Despite the fact that many people don’t trust social media as a source for news, according to a recent survey from the Cleveland Clinic and Parade magazine 44% of Americans turn to Facebook, Twitter, Instagram and YouTube for health, fitness and diet advice. The survey also found that 18% of respondents even changed their fitness regimen based on advice from social media, while another 18% changed their diet!
Perhaps this isn’t surprising as a Broadband Search report found that the average American spends nearly two and a half hours each day on social media, an increase of an hour a day – or a 62.5% – increase from time spent in 2012.
The Cleveland Clinic and Parade magazine study also found that 55% of women respondents, aged 25-49, had taken personal health or fitness actions based on info/advice from social media.
DOES THE END REALLY JUSTIFY THE MEANS IN ALL CASES
Dr. Mark Hyman, M.D., director of the Cleveland Clinic Center for Functional Medicine, said that while some experimentation does have “fantastic outcomes,” other trending health habits could be potentially dangerous. Hyman warned that there a lot of false health claims and it is important for users to ask where the information or advice is coming from.
A 2018 George Washington University-led study found that many anti-vaccination tweets were coming from Russia. The research, “Weaponized Health Communication: Twitter Bots and Russian Trolls Amplify the Vaccine Debate,” were published in the American Journal of Public Health. It found that tweets about vaccines were sent out by Russian trolls to spread doubt about the safety of vaccinations. While the vast majority of Americans believe vaccines are safe and effective these tweets gave the impression that there is a lot of doubt and an ongoing debate.
The issue for those seeking fitness and health advice via social media is weeding out good or reliable advice from the bad. This can be increasingly challenging as there are social media influencers who have thousands, and in some cases millions of followers. In such cases it may be best not to follow a herd mentality.
“You can’t trust everything you see on social media,” said Josh Crandall, principal analyst at Netpop Research.
“The before and after pictures of a ‘miracle’ workout or the ‘proven’ benefits of some newfangled athletic machine make things sound too good to be true, and they often are,” warned Crandall. “In today’s world, it’s more important to fact-check and consult with professional trainers and physicians to make sure that the information they are receiving is sound advice.”
However, where social media could have the biggest impact in fitness is simply by being a tool of encouragement and motivation.
“A number of fitness and technology companies are relying on social media platforms to form a community that motivates and supports health and fitness goals,” said Julie Sylvester, producer of the upcoming CES 2020 Sports & Fitness Tech and Wearable Tech Summit.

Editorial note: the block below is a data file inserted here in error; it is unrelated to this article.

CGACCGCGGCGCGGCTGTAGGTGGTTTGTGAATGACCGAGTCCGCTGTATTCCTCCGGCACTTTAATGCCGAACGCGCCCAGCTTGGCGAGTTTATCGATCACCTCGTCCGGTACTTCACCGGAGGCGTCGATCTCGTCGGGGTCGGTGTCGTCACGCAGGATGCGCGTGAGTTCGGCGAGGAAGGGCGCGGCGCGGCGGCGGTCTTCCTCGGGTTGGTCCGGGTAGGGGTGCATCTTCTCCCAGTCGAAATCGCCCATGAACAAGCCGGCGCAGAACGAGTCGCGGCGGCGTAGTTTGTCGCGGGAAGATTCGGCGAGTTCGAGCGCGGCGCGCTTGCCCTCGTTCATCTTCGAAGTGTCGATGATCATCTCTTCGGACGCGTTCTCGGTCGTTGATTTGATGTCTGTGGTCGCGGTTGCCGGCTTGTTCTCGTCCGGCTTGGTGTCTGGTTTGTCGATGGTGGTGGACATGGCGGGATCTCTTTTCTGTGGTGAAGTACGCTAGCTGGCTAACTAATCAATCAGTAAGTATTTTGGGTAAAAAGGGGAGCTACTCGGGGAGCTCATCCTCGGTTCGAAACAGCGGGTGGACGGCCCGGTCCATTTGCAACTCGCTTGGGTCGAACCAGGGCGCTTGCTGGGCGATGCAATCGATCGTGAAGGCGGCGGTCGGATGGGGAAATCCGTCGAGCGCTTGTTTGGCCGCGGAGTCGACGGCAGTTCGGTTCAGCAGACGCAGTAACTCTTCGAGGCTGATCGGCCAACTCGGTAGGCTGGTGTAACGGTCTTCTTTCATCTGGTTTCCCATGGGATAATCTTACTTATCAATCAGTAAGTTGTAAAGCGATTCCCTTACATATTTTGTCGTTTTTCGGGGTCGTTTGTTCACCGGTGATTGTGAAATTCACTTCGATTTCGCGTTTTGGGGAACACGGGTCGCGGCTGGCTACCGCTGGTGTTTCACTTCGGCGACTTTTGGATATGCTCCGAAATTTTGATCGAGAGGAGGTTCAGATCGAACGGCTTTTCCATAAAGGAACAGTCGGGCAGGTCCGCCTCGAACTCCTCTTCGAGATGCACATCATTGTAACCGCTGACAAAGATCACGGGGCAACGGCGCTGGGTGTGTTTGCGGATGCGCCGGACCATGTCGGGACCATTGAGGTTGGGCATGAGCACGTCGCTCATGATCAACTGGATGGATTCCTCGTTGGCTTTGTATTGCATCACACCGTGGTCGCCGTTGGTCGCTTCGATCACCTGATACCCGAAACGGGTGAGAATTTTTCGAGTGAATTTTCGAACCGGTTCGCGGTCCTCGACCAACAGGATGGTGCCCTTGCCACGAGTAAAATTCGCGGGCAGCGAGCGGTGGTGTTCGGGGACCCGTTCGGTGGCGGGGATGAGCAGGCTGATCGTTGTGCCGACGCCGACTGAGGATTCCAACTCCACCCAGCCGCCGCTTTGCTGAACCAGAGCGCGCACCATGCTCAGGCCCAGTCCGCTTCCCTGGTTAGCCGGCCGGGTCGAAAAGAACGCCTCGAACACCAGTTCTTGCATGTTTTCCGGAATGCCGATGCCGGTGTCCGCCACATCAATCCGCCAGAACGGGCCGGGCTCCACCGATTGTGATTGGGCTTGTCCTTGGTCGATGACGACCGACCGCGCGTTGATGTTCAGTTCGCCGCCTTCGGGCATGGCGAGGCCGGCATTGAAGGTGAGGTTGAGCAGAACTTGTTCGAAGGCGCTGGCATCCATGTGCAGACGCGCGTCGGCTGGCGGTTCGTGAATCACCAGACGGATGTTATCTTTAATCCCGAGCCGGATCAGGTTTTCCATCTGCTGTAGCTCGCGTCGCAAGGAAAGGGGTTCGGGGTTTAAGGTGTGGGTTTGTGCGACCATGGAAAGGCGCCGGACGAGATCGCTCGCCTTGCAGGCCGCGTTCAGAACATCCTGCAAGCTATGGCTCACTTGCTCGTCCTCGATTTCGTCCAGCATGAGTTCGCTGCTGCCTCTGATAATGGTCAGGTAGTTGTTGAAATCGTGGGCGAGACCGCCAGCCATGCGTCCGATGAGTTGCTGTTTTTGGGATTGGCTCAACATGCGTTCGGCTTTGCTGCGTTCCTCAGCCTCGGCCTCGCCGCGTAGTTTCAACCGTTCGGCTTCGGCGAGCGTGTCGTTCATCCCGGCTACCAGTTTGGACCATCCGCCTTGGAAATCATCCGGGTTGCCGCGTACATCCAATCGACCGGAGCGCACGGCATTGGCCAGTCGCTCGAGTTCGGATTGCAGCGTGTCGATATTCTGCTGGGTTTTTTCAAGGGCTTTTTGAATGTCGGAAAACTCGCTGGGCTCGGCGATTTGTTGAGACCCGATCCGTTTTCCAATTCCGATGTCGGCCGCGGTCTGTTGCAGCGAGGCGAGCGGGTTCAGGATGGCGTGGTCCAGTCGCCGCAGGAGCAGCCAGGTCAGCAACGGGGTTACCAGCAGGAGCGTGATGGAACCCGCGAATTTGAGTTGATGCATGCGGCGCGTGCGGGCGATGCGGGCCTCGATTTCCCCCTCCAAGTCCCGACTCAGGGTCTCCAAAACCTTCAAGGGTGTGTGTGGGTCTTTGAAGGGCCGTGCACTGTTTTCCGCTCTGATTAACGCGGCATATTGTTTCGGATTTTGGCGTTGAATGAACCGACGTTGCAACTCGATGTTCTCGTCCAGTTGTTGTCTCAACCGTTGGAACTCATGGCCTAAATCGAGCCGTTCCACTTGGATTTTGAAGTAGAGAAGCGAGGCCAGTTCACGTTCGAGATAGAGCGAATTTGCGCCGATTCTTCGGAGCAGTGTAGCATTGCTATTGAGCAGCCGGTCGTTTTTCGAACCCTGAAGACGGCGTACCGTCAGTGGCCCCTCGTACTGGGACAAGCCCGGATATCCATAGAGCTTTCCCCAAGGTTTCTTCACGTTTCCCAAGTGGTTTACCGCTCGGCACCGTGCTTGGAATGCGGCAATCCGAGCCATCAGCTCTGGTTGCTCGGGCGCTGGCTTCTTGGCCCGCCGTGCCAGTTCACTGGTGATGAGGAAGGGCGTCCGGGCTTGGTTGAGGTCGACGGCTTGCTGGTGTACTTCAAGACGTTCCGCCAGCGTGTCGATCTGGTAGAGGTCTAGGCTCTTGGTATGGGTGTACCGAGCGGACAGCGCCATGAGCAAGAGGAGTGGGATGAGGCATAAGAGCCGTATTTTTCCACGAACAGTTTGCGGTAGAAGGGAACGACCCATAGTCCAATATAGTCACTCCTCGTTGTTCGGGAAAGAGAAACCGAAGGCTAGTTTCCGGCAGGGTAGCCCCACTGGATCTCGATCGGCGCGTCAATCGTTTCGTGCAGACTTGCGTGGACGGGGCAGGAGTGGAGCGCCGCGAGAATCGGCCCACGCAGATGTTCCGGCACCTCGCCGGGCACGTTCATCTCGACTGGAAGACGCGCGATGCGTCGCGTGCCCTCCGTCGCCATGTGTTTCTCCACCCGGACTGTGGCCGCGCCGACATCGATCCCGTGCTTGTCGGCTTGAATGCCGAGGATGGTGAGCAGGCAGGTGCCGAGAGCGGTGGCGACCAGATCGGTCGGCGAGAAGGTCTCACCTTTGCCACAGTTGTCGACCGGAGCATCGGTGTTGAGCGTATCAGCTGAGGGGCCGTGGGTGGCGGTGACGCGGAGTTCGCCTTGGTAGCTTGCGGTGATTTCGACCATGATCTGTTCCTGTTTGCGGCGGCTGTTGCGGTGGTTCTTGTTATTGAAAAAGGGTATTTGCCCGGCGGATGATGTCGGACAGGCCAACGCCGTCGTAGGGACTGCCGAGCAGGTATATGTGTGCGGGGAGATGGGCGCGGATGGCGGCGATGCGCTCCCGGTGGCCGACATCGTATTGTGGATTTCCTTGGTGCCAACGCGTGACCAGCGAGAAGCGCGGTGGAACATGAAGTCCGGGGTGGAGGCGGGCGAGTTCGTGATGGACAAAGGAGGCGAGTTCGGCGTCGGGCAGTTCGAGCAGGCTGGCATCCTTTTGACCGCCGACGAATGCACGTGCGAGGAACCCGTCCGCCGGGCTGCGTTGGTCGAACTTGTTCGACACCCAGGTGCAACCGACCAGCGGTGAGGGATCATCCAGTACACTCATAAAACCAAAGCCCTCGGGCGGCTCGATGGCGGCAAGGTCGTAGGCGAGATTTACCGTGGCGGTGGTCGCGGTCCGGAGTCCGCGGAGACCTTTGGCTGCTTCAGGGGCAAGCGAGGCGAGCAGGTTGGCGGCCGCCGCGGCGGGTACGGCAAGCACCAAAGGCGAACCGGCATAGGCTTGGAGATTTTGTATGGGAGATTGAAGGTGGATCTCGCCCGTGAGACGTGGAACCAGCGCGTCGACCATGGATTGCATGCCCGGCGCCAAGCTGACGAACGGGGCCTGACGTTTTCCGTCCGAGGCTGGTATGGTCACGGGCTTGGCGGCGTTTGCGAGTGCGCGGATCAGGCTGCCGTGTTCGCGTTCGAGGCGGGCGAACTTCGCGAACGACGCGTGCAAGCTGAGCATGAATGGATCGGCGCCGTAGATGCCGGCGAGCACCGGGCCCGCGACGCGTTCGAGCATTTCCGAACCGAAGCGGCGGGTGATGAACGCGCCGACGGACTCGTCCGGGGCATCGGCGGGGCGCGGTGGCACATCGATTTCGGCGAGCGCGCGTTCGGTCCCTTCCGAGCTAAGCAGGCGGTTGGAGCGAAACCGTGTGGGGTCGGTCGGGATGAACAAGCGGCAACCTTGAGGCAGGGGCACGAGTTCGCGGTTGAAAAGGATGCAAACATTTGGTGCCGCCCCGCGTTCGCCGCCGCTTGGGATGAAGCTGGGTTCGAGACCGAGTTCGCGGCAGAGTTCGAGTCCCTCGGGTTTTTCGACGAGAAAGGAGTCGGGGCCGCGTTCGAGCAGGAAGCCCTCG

“For those who prefer working out at home, sharing progress pics and the challenges provides meaningful support,” she added.
“Social media has a huge impact on people’s perceptions,” noted Crandall.
“If ‘the tribe’ is posting about their fitness regimen, it can certainly motivate an individual to start their own,” Crandall added. “In this way, social media can have an enormous positive impact.”
However, there is a danger that posting too much on social media could result in an unhealthy body image. That was the finding of a study by researchers at Texas State University and the University of Arizona. In this study research found that the more exercise-related posts a person saw on social media, the more concerned that individual might feel about their own weight and that could result in an unhealthy body image.
Despite the negatives for those who do seek to get in shape, there is now no shortage of options available. Celebrities, influencers and even politicians such as Tulsi Gabbard are now regularly posting workout videos on YouTube, Twitter, Instagram and other social media sites. This is just the latest spin on the “workout” video that began long before “video” was really a thing.
In fact, most trace guided exercise on TV back to Jack LaLanne – aka “The Godfather of Fitness” – to his TV program, which began in the 1950s. In the 1980s this lead to Jane Fonda’s VHS workout tapes and Richard Simmons “Sweatin’ to the Oldies” dance videos in the 1980s. DVD eventually replaced the VHS and today fitness videos are on social media.
“YouTube workout videos are great for the beginner who wants to take the stealth mode into fitness,” said Sylvester.
The good thing about these is that there are literally fitness routines on social media for every taste. There are now videos options for home cardio with no equipment, workout routines geared towards toning or weight loss, weight/strength training and even yoga and Pilates classes.
“Basically, when it comes to fitness and health goals, it is important to keep in mind that one size doesn’t fit all,” said Sylvester. “Whatever gets someone off the couch and moving is the best motivation for that individual.”
Author: Peter Suciu